The immediate focus was on Ken Doherty after his 18-12 win in the final of the Embassy World Championship on Monday, but Hendry's lacklustre performance formed a substantial backcloth. The champion had not lost at Sheffield's Crucible since 1991; to succumb at the last within touching distance of a record seventh title was cruel but fascinating.
The BBC do not have the verified viewing figures for the final, but their interim estimate is that eight million tuned in for the climax, confirming an upturn in interest in the game. Like Steve Davis at his peak, people have nothing against Hendry except they want to see him beaten. As the six-times champion said sardonically: "It will be a popular result."
As indeed Doherty will be a popular champion. The 27-year-old from just outside Dublin had remained relatively unknown to the vast majority of even regular snooker watchers, thanks largely to his poor showings at the World Championship. He had been to Sheffield six times previously and had never got beyond the quarter-finals, but if ever a victory was borne on the back of hard labour it was this one.
It is hard to believe that six weeks before collecting his pounds 210,000 winner's cheque, Doherty's manager was despairing of him. There is little wrong with him, Ian Doyle said, but "he could sleep for Ireland". As a last resort he lambasted Doherty in the Irish press and got a reaction that was remarkable.
For four weeks Doherty stopped going home to Ireland and instead practised seven hours a day with Ronnie O'Sullivan at Ilford Snooker Club. The effect was Doherty's title - only his second ranking tournament since turning professional in 1990 - while O'Sullivan knocked in the fastest competitive maximum in history.
Up to the final, Doherty had played the best snooker at the Crucible, but beating the likes of Davis is not the same as defeating Hendry. That was shown when the champion was 15-7 down and seemingly running out of energy. His response was to win five frames in a row and to recall memories of his fightback from 14-8 down against Jimmy White in the 1992 final.
At 15-12, the tide was with the holder, but missing the third last red along the back cushion proved to be the high water mark. "I was shaking like a leaf," Doherty said. "I had lost a bad frame just before it and my heart dropped. I was pretty low. If he had got within two frames it could have gone either way."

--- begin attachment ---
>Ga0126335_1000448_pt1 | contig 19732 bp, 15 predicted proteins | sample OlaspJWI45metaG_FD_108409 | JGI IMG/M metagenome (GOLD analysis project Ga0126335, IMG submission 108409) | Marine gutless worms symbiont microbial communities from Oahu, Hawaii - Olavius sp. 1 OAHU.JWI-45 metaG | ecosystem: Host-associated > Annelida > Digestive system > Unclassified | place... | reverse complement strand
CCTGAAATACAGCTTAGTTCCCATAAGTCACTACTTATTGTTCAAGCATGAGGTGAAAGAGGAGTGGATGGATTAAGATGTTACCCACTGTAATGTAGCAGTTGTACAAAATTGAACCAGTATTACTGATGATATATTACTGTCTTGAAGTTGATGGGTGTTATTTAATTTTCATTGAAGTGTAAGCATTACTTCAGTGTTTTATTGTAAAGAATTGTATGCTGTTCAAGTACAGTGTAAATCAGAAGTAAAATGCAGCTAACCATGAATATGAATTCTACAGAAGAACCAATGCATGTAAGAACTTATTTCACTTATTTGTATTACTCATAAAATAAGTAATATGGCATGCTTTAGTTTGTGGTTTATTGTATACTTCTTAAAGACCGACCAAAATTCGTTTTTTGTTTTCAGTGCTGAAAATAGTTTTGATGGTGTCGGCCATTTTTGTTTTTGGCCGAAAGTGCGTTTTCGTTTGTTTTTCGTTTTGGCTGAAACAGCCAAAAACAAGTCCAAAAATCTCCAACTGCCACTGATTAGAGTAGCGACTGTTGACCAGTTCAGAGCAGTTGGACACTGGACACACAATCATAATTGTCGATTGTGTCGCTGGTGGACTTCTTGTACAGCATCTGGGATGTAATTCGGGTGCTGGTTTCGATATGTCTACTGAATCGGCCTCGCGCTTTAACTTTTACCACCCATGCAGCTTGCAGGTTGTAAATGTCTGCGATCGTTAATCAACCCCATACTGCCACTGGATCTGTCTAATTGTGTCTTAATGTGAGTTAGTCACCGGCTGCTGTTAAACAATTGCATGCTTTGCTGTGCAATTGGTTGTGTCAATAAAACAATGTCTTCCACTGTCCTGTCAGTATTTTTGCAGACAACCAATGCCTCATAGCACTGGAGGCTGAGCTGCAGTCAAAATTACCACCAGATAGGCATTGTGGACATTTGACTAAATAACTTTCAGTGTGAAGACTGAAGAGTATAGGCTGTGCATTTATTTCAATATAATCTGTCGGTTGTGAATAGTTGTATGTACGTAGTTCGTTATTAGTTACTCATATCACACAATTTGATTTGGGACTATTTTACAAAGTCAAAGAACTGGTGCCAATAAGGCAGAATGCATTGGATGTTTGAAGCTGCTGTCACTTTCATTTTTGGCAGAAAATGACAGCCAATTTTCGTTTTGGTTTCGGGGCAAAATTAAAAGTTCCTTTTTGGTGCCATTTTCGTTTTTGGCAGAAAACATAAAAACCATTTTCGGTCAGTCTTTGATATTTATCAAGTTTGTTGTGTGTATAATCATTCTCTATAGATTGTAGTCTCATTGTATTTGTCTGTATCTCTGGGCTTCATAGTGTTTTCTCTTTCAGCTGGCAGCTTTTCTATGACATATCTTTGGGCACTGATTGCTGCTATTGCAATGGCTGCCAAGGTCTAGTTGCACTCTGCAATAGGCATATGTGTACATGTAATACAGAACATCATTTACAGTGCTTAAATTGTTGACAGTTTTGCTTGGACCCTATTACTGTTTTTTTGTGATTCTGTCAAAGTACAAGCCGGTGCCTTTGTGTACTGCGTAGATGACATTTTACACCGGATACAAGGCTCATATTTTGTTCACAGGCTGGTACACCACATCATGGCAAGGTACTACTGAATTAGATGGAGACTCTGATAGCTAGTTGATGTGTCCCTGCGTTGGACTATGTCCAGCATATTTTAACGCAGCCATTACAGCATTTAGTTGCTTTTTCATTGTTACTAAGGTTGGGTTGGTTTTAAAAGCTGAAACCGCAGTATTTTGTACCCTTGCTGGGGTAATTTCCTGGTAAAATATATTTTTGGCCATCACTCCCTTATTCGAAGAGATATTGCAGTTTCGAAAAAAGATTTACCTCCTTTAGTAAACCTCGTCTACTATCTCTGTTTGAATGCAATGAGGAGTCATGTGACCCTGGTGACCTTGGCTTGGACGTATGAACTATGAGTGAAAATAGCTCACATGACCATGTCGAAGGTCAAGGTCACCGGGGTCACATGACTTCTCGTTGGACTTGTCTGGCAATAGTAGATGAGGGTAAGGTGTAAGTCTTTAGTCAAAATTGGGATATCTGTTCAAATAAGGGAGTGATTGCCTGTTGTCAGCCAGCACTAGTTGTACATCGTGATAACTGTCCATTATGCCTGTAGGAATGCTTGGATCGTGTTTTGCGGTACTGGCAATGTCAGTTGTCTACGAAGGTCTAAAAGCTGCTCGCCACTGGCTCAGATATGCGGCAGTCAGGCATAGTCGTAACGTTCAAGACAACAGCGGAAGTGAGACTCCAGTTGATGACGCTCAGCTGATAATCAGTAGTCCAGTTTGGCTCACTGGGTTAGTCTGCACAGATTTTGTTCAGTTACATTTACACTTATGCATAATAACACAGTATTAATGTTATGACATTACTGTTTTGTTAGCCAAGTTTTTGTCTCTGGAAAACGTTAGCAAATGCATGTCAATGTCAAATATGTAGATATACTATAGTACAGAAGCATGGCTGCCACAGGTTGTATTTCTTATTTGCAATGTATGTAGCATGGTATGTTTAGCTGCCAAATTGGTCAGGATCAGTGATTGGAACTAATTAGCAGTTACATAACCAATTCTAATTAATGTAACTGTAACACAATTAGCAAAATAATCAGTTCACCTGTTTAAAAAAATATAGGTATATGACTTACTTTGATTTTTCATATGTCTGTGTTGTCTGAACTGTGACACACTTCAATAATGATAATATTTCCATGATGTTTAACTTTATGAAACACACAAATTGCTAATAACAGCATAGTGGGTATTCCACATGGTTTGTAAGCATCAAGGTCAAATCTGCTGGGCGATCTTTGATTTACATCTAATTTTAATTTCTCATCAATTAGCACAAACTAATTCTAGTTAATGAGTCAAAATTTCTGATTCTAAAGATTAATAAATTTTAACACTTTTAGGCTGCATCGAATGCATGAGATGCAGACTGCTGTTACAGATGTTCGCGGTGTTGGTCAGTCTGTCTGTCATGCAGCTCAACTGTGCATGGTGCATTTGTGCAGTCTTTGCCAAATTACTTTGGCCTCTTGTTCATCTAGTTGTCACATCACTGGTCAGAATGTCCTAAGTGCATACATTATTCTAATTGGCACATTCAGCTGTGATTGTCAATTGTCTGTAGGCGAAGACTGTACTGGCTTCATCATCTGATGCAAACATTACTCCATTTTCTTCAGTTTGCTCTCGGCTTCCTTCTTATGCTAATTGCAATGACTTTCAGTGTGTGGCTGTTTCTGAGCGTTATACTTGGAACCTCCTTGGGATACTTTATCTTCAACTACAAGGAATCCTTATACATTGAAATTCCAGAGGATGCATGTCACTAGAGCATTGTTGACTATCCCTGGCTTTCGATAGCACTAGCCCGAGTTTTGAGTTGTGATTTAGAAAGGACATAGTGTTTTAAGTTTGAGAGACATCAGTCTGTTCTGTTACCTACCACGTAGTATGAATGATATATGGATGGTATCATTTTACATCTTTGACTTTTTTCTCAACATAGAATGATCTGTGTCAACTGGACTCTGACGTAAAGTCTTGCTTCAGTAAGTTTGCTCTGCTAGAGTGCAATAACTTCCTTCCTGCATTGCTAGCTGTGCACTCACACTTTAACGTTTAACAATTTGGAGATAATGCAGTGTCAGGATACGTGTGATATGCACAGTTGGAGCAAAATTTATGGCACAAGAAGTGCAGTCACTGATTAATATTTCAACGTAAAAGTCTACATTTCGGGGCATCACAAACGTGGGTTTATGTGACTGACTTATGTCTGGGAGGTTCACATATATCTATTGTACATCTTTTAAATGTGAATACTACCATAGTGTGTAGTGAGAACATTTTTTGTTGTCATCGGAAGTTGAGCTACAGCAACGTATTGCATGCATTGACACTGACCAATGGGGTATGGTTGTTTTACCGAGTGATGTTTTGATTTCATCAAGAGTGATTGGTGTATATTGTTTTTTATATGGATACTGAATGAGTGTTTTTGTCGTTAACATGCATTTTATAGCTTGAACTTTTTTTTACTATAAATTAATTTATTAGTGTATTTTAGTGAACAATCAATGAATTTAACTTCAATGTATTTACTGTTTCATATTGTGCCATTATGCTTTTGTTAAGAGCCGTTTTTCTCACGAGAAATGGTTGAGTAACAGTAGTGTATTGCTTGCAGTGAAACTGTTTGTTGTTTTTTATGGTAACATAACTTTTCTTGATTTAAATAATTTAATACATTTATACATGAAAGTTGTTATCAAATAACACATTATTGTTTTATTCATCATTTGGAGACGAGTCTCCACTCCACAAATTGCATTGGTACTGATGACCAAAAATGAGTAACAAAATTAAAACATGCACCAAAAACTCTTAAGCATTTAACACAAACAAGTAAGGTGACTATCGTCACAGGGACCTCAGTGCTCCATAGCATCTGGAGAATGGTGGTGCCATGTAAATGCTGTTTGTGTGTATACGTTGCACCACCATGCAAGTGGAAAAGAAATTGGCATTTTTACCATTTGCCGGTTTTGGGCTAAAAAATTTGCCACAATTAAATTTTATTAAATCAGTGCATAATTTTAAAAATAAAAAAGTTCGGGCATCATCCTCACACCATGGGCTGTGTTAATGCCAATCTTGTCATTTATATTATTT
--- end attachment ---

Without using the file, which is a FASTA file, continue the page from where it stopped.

Fortunately for Doherty his nerve held for a break of 17 and, having gone four ahead again he fell over the line to become the first world champion from the Republic of Ireland. "It's marvellous for my family," he said. "They were all out there playing. They were potting every ball."
For Doherty the immediate future is a trip to Dublin to join the family celebrations, and a year to balance his new found enthusiasm for work against the commercial opportunities his status will bring. Meanwhile, Hendry will spend the next 12 months toiling to depose him.
"It's not disastrous, but it is disappointing," said Hendry, who has won five other tournaments this season. "I'd swap the world title for the other events, but I'm No 1 in the world by a country mile and that's a consolation to take away. I've had a season that many other players would die for. I'm only 28. I'm not gone yet."
Doherty fact file
1969: Born 17 September, Dublin.
1989: Became World Amateur Champion.
1990-91: Turned professional and lost to Steve Davis in first round of World Championship.
1992-93: Won first ranking tournament, the Regal Welsh Open.
1993-94: Beaten by Jimmy White in World Championship quarter-finals.
1994-95: Went out of World Championship at first hurdle.
1995-96: Won the Dr Marten's European League.
1996-97: Captained Ireland to final of World Cup. Won world title.